Charlie stood in the doorway and looked down the hall. Then he inhaled deeply and came into the room. He crossed to Don's bed and sat on the edge. "I know I've been all over the place," he said. "I know you're worried. I'm sorry about that. You and Dad have worried about me enough, I can't promise to fix it all today. Right now, I feel like I have enough energy to take a shower, and walk out to the garage. Maybe in the middle of the shower, I'll decide that was a bit optimistic. All I can promise you is that I'll try. I've lost enough, Donnie. I don't want to throw anything I have left to me away."

Don looked into Charlie's dark, pain-clouded eyes, and imagined that he saw bubbles coming to the surface.

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JULY 4th…

Charlie hung back from the crowd a little, as he still did – as he always might. If they hadn't been outside, he would probably be standing so that a wall was near his back. Alan watched him balance a paper plate on his casted arm while he held a fresh beer in the other, and marveled again. Two weeks ago, when Charlie had gained back 19 pounds, an orthopedist had refractured and repaired his twice-broken wrist, using two pins and a plate. When he was told that Charlie would only be in the hospital overnight, Alan had laughed out loud. This was a serious operation, and he still remembered when Charlie had two of his wisdom teeth pulled ten years ago. His son, bless his heart, did not deal with illness well.

On the evening of the early-morning surgery, driving home with a Charlie who refused to stay even one night in the hospital, Alan wondered what he had been thinking. He still forgot, sometimes, that the Charlie he remembered was not the Charlie he lived with now. He was sure his son suffered a great deal of pain, those first few days. He was equally, and sadly, certain that pain had been such a constant presence in Charlie's life for so long, that he had reached a whole new level of understanding with it.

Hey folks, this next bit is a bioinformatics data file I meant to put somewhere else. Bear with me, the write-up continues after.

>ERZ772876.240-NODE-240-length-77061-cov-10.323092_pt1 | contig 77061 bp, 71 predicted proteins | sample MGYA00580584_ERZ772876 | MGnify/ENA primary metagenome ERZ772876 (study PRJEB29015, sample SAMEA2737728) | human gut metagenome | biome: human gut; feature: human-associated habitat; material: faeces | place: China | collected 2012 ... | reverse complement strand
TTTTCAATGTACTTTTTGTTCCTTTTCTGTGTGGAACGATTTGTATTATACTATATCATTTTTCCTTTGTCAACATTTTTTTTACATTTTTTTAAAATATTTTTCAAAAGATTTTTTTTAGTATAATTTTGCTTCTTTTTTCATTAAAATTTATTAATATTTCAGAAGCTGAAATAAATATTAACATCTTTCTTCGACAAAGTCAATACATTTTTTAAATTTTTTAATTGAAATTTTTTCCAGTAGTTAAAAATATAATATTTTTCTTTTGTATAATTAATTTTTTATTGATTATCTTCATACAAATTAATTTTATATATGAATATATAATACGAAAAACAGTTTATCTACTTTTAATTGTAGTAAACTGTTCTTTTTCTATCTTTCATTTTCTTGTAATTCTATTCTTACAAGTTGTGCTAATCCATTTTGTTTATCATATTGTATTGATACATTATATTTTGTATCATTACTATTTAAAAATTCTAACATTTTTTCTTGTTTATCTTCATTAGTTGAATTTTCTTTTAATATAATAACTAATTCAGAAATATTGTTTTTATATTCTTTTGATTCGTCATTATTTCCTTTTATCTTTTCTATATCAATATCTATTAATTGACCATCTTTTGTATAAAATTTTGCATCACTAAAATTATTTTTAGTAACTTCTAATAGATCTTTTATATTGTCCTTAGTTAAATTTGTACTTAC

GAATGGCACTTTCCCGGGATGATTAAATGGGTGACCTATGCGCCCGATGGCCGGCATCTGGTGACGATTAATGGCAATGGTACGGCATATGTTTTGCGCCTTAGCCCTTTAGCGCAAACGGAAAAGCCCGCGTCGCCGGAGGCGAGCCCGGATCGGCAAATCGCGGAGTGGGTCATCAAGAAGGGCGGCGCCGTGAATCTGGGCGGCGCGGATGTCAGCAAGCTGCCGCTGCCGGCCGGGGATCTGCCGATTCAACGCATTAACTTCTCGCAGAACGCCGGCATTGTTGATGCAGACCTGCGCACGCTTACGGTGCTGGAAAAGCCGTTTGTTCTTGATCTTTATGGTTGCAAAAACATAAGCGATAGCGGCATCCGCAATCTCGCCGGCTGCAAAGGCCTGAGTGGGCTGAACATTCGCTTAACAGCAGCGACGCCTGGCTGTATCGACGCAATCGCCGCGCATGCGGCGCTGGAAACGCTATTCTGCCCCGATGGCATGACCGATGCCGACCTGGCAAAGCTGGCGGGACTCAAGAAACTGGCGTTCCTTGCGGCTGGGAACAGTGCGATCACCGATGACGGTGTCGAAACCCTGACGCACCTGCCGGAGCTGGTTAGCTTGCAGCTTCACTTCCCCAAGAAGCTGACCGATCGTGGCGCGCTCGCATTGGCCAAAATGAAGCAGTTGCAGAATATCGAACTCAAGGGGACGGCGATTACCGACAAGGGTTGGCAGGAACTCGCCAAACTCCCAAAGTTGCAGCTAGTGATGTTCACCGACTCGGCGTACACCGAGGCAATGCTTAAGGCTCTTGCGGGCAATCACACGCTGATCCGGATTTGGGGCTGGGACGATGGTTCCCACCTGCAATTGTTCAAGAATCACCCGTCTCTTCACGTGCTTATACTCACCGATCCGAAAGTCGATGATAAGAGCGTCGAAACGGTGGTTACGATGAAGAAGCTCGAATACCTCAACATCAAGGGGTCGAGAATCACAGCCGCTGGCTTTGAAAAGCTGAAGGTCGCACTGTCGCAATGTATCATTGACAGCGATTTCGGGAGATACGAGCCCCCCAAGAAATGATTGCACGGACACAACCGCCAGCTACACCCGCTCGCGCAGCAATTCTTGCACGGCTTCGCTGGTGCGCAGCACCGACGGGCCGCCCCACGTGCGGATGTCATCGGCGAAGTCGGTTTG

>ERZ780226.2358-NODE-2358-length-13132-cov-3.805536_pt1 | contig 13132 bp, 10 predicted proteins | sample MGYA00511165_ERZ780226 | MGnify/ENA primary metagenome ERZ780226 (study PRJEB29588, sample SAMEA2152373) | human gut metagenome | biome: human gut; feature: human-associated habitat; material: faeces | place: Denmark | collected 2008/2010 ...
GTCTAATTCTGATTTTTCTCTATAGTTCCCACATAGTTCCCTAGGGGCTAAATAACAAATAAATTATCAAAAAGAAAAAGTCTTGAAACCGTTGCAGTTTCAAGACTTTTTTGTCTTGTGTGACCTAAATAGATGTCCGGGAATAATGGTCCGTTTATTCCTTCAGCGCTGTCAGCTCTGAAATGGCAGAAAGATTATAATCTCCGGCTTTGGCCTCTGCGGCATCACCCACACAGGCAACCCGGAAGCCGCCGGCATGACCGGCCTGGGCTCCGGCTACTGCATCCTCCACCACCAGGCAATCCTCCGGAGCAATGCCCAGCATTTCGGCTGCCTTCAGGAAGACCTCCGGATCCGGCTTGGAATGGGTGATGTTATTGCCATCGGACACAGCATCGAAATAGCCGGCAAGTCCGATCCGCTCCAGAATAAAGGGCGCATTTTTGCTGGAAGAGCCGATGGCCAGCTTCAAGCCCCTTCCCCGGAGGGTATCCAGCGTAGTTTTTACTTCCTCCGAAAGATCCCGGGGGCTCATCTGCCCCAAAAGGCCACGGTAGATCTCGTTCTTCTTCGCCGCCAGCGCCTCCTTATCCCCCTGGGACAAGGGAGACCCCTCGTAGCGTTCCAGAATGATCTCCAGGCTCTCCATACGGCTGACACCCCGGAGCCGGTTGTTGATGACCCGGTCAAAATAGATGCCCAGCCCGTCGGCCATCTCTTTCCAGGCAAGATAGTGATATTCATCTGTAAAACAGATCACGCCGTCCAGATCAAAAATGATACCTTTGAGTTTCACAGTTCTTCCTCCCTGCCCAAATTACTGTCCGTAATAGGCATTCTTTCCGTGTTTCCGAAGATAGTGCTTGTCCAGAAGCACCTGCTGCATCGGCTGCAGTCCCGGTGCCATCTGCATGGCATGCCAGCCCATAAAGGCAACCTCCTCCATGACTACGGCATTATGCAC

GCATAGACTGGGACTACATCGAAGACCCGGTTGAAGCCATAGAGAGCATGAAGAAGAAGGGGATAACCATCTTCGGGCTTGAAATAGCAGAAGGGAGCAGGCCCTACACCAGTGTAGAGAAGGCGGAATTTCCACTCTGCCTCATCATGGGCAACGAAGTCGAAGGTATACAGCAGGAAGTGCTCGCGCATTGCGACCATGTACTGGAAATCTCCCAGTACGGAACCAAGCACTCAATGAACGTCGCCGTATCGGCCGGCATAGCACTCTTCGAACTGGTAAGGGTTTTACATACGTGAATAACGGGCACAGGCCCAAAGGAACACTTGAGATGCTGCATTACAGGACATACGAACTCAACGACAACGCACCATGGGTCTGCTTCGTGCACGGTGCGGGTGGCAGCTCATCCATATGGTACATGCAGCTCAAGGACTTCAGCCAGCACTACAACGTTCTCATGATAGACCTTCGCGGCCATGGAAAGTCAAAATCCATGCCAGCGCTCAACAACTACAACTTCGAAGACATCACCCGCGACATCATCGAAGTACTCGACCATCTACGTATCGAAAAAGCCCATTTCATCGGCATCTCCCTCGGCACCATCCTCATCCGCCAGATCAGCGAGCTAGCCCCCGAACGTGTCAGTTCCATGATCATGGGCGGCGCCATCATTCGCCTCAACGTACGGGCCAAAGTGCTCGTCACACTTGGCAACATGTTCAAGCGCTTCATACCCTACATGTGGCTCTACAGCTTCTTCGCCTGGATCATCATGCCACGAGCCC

There was still sadness, and hesitancy in Charlie. Every day, though, Alan found at least one reason to admire his strength. He had even begun to expand his research, to include cognitive emergence principles that develop during captivity. He had found a way to use his numbers to help him heal.

Alan smiled as Don left the majority of his team at the picnic table and headed for the barbecue. On the way, he stopped beside his brother and draped an arm around his shoulders. Charlie did not so much as flinch. He simply looked up at Don and smiled, thrusting the beer at him and expertly catching his paper plate as it began to tip. Alan watched Don gesture with the bottle towards Larry and Megan, who were sitting on the blanketed grass near the koi pond, sharing a plate of white food. He leaned closer to Charlie and said something into his ear. Alan couldn't hear what he said from his position behind the buffet table, but he heard clearly the best thing he had heard all year.

He heard Charlie laugh.

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END

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A/N: I hope you enjoyed my 50th story as much as I did! I know some will be disappointed that this is ending, but all things do, and there's a fine line to tread between Too Much Information and Not Enough. Anyway, thank you for all the wonderful reviews, and special thanks to Tanager36, who came up with this idea in the first place. For more serious reading, I recommend Den of Lions by Terry Anderson, a journalist who was held hostage in Lebanon for seven (count 'em) years. (For less-serious reading, I just posted my first Oneshot in Supernatural fandom -- Don and Charlie showed up last night with a resume for this other set of brothers that I have been letting off scot-free... Mostly, I did it to distract them. Don't tell.)